It's now two years later and Nick is recounting his memories of the days shortly after Gatsby's death. Wild rumors about Gatsby's relationship with Myrtle and Wilson swirl, and reporters and other gossips prowl around the mansion looking for stories.
In death, Gatsby is just as he was in life: little more than a rumor spread by Roaring Twenties "new money" socialites.
Nick finds himself the primary contact for all matters relating to Gatsby because nobody else wanted to be. Daisy and Tom disappear with no forwarding address, and Meyer Wolfsheim says he has pressing business and can't help at the present time.
The abandonment of Gatsby reveals the emptiness of the age. Wolfsheim and the Buchanans are all corrupt at heart.
Three days after Gatsby's death, a telegram arrives from his father, Henry C. Gatz. Mr. Gatz arrives in person at Gatsby's mansion a few days later. He appears old, dressed in cheap clothing, and is devastated by his son's death, who he believed was destined for great things. He asks Nick what his relationship was to Gatsby. Nick says they were close friends.
Gatz's appearance confirms that Gatsby rose from humble beginnings to achieve the American Dream. Yet in the process he left behind his father, who truly loves him. He gave up his past.
That night, Klipspringer calls. Nick tells him about the funeral. But Klipspringer says he can't attend because he has to attend a picnic in Greenwich, Connecticut. Klipspringer then asks if Nick could send to him a pair of tennis shoes he had left at Gatsby's mansion.
Gatsby's "new money" friends are shallow, emotionless parasites who care only about "fun."
Gatsby's funeral takes place the next day. In an effort to assemble more people to attend the service, Nick goes to New York to try to retrieve Wolfsheim in person. At his sketchy office, Wolfsheim discusses memories of his early days of friendship with Gatsby, whom he claims to have raised up "out of nothing." Nick tries to convince him to attend the funeral, but he refuses, citing a policy he has of not getting mixed up with murdered men.
Wolfsheim exhibits the worst qualities of the "new money" class: he is corrupt, selfish, and callous. By claiming to have raised Gatsby up from nothing, Wolfsheim essentially claims that money is everything, since all he did was help Gatsby make it.
Nick returns to Gatsby's house for the funeral. Only, Nick, Henry Gatz, and, to Nick's surprise, Owl Eyes show up. Owl Eyes pities Gatsby as a "poor son-of-a-bitch."
Owl Eyes' appearance at the funeral suggests that Gatsby, like the novels Owl Eyes admired, was a mere ornament.
Nick now describes The Great Gatsby as a story of the West since many of the key characters (Daisy, Tom, Nick, Jordan, Gatsby) involved were not from the East. He says that after Gatsby's death, the East became haunted for him.
The American Dream had long involved people moving west, to find work and opportunity. The novel documents a time when the tide had shifted the other way, as Westerners sought to join those making money in financial industries like "bonds" in the East. But now Nick seems to see such searching after wealth and status in the east as corrupt and deadening, as people returning to their past only to find ghosts.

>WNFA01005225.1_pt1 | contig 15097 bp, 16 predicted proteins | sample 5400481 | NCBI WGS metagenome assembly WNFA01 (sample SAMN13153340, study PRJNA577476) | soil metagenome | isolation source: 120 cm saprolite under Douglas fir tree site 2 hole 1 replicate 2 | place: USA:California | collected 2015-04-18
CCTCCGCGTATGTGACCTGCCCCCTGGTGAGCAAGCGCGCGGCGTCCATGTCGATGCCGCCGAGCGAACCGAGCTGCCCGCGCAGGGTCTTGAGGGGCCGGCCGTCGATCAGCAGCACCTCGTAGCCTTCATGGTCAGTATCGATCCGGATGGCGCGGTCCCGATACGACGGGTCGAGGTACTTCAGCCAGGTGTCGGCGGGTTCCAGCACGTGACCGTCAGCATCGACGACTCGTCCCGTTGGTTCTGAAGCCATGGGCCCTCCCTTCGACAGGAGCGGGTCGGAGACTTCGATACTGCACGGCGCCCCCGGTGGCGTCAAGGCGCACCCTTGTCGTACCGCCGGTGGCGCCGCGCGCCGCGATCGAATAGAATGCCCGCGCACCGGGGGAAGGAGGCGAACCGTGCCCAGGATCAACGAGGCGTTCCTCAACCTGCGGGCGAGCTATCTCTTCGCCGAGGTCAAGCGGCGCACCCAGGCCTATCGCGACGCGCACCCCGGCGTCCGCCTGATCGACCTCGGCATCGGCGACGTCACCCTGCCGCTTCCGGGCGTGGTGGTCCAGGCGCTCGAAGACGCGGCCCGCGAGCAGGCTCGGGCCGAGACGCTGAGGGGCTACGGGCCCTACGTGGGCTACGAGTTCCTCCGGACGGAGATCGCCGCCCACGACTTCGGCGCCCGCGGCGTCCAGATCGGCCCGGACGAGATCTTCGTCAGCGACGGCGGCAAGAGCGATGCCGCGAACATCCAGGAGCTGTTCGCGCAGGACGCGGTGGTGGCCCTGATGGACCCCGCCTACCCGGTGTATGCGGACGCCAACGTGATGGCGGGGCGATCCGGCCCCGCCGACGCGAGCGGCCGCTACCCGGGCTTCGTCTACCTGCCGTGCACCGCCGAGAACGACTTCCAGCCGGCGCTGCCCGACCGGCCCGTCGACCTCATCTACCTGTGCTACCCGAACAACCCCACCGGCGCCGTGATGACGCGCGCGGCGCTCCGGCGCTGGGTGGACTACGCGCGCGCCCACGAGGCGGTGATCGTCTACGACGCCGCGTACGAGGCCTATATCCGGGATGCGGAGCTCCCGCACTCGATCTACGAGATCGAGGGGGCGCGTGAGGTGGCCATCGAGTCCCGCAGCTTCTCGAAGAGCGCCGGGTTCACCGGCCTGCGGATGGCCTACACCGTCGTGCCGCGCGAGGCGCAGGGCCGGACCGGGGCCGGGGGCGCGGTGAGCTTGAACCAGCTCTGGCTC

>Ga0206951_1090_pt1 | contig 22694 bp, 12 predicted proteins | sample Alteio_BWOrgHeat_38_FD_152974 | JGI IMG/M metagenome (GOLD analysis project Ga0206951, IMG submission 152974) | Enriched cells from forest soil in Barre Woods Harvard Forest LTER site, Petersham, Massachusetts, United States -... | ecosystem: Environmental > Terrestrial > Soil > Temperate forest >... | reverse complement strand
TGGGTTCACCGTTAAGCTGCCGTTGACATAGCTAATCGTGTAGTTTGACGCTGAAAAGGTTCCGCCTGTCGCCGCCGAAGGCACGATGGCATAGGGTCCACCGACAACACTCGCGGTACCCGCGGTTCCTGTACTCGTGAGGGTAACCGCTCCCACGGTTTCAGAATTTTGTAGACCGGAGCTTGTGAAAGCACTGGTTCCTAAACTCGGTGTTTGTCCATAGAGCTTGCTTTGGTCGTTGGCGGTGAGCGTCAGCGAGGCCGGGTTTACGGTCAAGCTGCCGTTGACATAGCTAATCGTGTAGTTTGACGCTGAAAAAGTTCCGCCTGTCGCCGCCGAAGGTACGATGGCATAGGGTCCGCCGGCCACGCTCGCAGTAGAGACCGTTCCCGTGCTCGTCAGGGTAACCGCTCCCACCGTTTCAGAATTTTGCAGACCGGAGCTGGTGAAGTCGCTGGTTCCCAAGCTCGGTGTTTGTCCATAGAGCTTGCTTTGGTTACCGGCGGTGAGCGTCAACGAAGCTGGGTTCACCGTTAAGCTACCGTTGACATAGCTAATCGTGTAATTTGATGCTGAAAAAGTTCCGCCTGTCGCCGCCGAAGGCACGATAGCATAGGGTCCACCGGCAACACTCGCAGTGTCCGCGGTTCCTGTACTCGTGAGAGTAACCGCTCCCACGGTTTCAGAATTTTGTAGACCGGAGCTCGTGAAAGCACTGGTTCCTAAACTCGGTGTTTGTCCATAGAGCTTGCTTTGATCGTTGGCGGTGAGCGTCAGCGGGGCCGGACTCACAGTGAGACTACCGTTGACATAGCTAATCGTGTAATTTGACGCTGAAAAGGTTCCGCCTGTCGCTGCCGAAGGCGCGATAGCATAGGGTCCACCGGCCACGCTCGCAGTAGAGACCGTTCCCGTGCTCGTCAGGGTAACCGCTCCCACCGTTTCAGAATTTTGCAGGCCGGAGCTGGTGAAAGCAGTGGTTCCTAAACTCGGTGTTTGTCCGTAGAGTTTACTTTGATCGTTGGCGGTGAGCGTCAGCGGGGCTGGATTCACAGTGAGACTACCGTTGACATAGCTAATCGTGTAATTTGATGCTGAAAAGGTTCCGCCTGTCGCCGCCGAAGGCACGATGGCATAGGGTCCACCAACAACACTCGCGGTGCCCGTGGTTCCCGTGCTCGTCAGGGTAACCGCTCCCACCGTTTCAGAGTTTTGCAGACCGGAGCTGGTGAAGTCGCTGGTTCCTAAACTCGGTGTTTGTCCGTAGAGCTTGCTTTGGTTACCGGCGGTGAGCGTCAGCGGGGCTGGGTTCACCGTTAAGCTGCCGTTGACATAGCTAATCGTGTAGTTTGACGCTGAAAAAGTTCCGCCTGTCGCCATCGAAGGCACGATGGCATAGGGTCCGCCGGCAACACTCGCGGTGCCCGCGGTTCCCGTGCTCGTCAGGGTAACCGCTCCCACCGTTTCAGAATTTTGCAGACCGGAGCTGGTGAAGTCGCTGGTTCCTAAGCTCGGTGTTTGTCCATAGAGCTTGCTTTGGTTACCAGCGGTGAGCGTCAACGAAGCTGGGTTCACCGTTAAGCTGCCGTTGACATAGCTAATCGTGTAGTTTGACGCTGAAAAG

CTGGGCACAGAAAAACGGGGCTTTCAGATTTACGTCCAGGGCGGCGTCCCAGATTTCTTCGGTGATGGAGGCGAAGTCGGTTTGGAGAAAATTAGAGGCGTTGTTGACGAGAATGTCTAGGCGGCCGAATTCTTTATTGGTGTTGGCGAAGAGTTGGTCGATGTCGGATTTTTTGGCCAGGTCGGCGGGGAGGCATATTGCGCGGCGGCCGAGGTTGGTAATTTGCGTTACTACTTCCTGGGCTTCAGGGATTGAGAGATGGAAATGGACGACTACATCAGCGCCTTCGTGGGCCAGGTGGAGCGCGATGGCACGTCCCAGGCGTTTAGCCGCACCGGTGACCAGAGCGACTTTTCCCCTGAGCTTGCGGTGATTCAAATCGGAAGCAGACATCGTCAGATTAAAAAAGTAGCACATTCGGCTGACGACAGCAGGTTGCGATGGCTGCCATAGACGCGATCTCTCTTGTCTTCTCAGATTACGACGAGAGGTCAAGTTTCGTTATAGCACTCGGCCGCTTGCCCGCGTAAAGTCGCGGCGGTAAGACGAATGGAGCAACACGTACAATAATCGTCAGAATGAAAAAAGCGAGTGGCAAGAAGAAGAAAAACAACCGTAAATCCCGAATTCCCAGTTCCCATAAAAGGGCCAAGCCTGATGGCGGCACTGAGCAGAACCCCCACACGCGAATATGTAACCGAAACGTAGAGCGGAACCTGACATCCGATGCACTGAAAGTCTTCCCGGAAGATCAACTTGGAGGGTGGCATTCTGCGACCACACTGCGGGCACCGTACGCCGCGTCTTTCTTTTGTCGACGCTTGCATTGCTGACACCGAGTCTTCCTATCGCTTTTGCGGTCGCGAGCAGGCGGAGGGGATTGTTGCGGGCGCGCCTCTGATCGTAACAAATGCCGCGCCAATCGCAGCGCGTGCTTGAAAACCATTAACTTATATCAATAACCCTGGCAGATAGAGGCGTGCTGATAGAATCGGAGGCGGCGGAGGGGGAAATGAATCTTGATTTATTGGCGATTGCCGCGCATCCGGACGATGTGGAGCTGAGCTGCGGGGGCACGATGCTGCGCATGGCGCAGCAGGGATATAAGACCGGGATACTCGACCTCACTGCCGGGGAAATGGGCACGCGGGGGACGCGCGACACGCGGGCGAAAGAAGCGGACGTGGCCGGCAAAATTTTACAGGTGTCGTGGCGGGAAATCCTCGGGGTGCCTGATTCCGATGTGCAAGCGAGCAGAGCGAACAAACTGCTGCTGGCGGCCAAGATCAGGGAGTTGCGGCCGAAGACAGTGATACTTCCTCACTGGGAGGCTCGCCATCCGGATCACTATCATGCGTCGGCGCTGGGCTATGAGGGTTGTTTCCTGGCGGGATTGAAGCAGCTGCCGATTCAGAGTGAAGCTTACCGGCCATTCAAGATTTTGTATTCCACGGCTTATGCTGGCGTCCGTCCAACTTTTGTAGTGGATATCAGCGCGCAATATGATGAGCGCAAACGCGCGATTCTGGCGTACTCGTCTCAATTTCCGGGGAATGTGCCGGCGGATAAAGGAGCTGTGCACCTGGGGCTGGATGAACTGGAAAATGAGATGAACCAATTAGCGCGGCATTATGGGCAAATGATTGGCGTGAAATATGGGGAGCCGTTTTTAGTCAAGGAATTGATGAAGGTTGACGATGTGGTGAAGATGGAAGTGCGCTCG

Nick goes to Jordan Baker's house to set things straight with her. She tells him she is engaged to another man, though Nick doesn't really believe her. Then she accuses Nick of being dishonest with her. Nick leaves, feeling angry and sorry.
Nick thought his relationship with Jordan was superficial. But Jordan implies she really loved him. Nick, too, it appears, was corrupted by the East.
Later that October, Nick runs into Tom Buchanan on Fifth Avenue in New York. He refuses to shake Tom's hand, and learns that Tom was the one who told George Wilson that Gatsby ran over Myrtle. Tom adds also that he cried when he gave up the apartment in which he conducted his affair with Myrtle. Nick doesn't tell Tom that Daisy was at the wheel. He describes Tom and Daisy as careless people who destroy things and then retreat back into their money.
Tom doesn't even know that Daisy was really driving the car. Tom is completely blind to the emptiness of his old money world. He even sees himself as a victim for losing Myrtle, his mistress. His corruption is complete.
On his last night in West Egg before moving back home to Minnesota, Nick walks down to Gatsby's beach and looks out over Long Island sound. He wonders how the first settlers to America must have felt staring out at the "green breast" of the new continent, and imagines Gatsby's similar wonder when he realized that tiny blinking green light across the bay belonged to Daisy Buchanan.
Nick connects Gatsby's American Dream of winning Daisy's love to the American Dream of the first settlers coming to America. Both dreams were noble, and ultimately much more complicated and dangerous than anyone could have predicted.
Nick describes Gatsby as a believer in the future, a man of promise and faith. He compares everyone to Gatsby, moving forward with their arms outstretched like Gatsby on the shore, like boats beating upstream against the current, looking to the future but searching for a lost past.
Nick sees Gatsby as symbolic of everyone in America, each with his or her own great dream. And each dream an effort to regain a past already lost.